Keeping the door open for the dormouse - Veterinary Practice
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Keeping the door open for the dormouse

Our conservation correspondent takes a look at the falling numbers of dormice and efforts to keep them going.

THE COMMON (now there’s a
misnomer) or hazel dormouse is one
of those British mammals that most
people have heard of (courtesy of
Lewis Carroll), but probably never
had the pleasure of seeing in the wild.
Sadly, the chances of
the latter are decreasing
year on year as the
species continues to
decline nationwide.

The People’s Trust
for Endangered Species
charity has just released
a report stating that
dormouse numbers have fallen in
Britain by more than a third since the
year 2000, and that the species is now
extinct in 17 English counties. The
report goes on to say that now, more
than ever, the species is in danger of
disappearing completely from Britain.

It saddens me greatly when I read of
species in Britain that are under serious
threat. Britain is a rich country with a
considerable proportion of the human
population clearly interested in wildlife
and the environment, as demonstrated by the popularity of programmes such
as Spring Watch. If Britain struggles to
conserve any species, and in particular
an iconic species such as the hazel
dormouse, what hope is there for
endangered species in less wealthy countries around the

The problems
experienced by the
dormouse can largely
be explained through
loss of suitable habitat.
Dormice prefer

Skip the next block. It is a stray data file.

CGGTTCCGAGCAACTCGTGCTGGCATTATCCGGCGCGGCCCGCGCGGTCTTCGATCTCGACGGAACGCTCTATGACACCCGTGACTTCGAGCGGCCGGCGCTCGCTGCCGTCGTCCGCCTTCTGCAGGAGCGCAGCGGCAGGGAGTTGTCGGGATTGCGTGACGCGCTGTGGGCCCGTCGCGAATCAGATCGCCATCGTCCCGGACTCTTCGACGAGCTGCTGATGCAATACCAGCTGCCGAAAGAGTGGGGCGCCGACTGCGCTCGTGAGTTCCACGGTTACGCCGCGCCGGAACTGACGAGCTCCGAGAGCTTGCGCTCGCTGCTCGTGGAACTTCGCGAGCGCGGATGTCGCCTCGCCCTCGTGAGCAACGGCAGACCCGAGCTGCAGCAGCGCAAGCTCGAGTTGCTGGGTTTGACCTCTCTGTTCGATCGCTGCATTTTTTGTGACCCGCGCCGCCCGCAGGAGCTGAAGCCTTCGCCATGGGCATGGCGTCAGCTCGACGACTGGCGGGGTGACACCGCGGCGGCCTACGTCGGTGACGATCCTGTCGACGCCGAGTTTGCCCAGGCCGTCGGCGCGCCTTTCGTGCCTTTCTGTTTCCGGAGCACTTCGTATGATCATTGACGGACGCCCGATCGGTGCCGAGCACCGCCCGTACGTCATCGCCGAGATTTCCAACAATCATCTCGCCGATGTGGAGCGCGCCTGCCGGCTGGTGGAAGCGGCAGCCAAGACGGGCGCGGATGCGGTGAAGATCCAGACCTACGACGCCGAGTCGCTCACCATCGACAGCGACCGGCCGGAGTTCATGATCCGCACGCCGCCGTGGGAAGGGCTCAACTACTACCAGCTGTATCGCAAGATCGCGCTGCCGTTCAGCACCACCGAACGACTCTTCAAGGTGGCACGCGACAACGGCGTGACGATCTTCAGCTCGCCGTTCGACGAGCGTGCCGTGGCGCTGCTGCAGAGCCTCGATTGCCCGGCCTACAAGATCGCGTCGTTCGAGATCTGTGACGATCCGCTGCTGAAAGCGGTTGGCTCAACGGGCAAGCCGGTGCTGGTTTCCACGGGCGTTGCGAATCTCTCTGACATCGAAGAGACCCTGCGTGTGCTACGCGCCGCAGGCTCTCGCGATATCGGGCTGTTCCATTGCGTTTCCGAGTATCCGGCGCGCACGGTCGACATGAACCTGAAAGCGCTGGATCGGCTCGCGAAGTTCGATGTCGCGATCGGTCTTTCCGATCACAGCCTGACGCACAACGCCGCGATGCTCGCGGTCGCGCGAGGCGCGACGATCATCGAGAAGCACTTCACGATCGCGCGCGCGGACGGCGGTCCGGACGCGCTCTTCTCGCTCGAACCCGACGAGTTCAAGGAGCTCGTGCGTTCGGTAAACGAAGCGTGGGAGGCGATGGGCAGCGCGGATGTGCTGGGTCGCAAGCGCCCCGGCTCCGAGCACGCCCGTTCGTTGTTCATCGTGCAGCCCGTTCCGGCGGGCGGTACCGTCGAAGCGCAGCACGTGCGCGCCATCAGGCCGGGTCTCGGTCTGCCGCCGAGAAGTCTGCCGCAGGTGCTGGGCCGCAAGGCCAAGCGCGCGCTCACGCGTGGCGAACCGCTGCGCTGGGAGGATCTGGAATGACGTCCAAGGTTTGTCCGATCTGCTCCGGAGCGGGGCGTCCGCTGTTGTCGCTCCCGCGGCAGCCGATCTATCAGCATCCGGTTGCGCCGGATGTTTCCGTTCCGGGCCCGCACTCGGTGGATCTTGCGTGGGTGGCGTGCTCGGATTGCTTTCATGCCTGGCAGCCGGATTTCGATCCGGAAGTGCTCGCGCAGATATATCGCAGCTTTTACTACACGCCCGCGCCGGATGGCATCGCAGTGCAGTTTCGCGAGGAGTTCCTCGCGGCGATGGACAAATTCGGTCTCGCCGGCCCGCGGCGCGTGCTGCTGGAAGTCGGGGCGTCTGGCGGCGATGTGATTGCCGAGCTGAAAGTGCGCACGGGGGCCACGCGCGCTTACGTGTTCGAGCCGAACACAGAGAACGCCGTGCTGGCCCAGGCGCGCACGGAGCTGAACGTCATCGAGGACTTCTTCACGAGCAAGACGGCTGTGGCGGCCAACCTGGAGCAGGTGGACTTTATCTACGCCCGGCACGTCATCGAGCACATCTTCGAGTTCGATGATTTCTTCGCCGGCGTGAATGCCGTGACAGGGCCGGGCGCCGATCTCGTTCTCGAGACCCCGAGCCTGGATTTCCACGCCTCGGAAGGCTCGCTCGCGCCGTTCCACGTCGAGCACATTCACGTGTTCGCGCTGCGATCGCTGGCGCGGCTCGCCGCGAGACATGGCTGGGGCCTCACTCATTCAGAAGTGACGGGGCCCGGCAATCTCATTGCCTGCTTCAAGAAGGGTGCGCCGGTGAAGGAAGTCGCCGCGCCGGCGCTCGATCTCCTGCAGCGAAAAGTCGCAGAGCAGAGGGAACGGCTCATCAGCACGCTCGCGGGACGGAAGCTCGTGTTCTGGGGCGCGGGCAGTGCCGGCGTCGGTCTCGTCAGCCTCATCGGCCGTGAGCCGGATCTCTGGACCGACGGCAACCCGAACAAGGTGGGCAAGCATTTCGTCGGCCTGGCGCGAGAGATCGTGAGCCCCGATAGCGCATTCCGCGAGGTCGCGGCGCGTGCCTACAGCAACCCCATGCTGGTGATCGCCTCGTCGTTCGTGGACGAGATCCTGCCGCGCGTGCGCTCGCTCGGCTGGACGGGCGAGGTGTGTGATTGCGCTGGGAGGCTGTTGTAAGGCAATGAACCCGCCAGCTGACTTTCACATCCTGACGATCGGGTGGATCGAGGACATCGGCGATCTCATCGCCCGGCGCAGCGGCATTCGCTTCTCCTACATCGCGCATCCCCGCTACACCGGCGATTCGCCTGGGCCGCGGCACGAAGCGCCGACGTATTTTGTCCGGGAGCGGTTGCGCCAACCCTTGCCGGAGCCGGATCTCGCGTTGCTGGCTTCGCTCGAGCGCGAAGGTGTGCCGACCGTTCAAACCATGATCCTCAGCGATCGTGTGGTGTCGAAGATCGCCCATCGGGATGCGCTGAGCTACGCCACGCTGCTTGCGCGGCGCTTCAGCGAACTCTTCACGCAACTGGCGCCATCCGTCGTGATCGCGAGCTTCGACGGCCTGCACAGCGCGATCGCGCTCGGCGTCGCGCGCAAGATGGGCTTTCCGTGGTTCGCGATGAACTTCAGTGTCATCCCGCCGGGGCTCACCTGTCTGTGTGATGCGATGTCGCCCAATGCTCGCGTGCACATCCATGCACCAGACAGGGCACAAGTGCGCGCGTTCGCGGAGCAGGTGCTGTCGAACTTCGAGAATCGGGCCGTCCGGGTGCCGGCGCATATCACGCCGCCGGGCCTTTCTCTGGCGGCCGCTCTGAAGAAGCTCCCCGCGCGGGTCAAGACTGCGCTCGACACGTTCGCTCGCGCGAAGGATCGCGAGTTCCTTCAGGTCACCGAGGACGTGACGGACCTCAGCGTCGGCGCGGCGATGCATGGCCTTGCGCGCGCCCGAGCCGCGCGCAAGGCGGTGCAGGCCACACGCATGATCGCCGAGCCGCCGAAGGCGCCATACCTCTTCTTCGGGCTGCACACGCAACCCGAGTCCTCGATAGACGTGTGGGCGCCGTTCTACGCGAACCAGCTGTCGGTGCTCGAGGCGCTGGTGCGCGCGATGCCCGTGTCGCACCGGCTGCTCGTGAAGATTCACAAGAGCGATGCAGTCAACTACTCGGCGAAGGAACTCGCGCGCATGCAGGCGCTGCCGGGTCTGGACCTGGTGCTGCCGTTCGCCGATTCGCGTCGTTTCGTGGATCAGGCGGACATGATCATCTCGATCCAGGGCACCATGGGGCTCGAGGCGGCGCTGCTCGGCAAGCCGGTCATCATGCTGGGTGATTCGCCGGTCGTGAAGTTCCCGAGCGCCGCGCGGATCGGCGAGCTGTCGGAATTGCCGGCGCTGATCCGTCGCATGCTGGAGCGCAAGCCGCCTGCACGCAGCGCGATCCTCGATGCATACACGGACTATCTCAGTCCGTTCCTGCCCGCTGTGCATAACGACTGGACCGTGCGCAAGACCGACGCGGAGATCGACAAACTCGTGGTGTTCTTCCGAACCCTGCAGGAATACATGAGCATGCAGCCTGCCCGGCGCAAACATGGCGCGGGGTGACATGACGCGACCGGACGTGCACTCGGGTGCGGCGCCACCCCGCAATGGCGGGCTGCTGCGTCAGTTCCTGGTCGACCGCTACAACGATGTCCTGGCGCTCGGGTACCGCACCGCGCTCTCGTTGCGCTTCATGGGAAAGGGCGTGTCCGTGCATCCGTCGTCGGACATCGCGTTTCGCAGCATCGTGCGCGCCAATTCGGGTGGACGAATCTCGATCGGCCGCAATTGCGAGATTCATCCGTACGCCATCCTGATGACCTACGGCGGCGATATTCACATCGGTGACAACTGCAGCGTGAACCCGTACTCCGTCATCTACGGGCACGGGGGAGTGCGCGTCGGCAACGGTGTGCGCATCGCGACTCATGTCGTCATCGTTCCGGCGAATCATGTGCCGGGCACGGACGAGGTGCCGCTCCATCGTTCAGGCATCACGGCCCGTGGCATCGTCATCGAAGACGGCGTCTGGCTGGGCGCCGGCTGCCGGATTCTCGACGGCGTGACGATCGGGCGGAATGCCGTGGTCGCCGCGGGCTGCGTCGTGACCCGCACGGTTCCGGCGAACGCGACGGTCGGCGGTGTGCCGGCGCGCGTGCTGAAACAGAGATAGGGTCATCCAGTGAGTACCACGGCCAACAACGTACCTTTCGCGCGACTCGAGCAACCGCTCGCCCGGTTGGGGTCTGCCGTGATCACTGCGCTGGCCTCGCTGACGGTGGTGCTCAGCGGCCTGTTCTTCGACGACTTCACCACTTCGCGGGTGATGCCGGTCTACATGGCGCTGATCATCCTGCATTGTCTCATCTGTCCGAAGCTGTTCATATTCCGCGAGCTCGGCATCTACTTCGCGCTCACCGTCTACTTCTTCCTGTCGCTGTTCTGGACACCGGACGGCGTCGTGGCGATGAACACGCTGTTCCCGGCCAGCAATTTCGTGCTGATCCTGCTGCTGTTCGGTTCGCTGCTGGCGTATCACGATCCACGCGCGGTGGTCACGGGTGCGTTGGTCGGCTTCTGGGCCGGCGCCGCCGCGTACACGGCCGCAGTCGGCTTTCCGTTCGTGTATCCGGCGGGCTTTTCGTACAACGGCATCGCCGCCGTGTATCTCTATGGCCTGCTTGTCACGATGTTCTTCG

regenerating woodland such as occurs after coppicing or
the creation of “rides” or glades in
established woods. Coppicing used
to be a widespread practice but has
largely died out, meaning that prime
dormouse habitat has declined.

hedgerows and scrubland habitat are
also utilised and again there is now
much less of this available than in the
past. Populations can become isolated
and unable to repopulate woodlands
through lack of suitable hedgerow
“corridors” to spread along.

Hazel dormice are widespread
throughout northern Europe and
it is only in the north-west of their
range (Britain, Sweden, Denmark, The
Netherlands, Germany) that declines
seem to be occurring, probably due
to intensification of farming practices
and the aforementioned change in
woodland management. In Eastern
Europe and the Baltic States, numbers
appear to be stable.

Dormice are slow breeders, with
most females producing only one litter
per year of four young on average, and
which are typically born relatively late
in the year in July or even August. The
young need to reach a weight of 15-18
grams if they are to survive the winter
hibernation period.

Dormice are primarily nocturnal
and during the summer months
spend most of their time in trees and
shrubs, feeding on the flowers of oak,
sycamore, hawthorn and willow in the
early part of spring, and later on plants
such as honeysuckle and bramble.

Caterpillars, aphids and other
invertebrates are also eaten during the summer and, as autumn approaches,
blackberries and nuts such as hazelnuts
make up a significant part of their diet.
They rarely spend time on the ground
during this period and make typical
spherically shaped nests in the branches
of trees or brambles, most commonly
composed of the bark of honeysuckle.

Hibernation can begin in October
and last all the way through to May,
usually in a nest under the leaf litter or
in the bottom of a hedge. Because they
live at low population densities they are
not highly predated though some will
fall prey to stoats, weasels and owls in
the summer months and badgers and
wild boar may uncover them during the
winter while rooting in the ground.

The People’s Trust for Endangered
Species has been monitoring dormouse
numbers for over 25 years and is
actively involved in re-introduction
programmes and with educating
landowners on how they can best
manage wood and hedgerows to
encourage dormice to thrive. You can find out more by visiting their website

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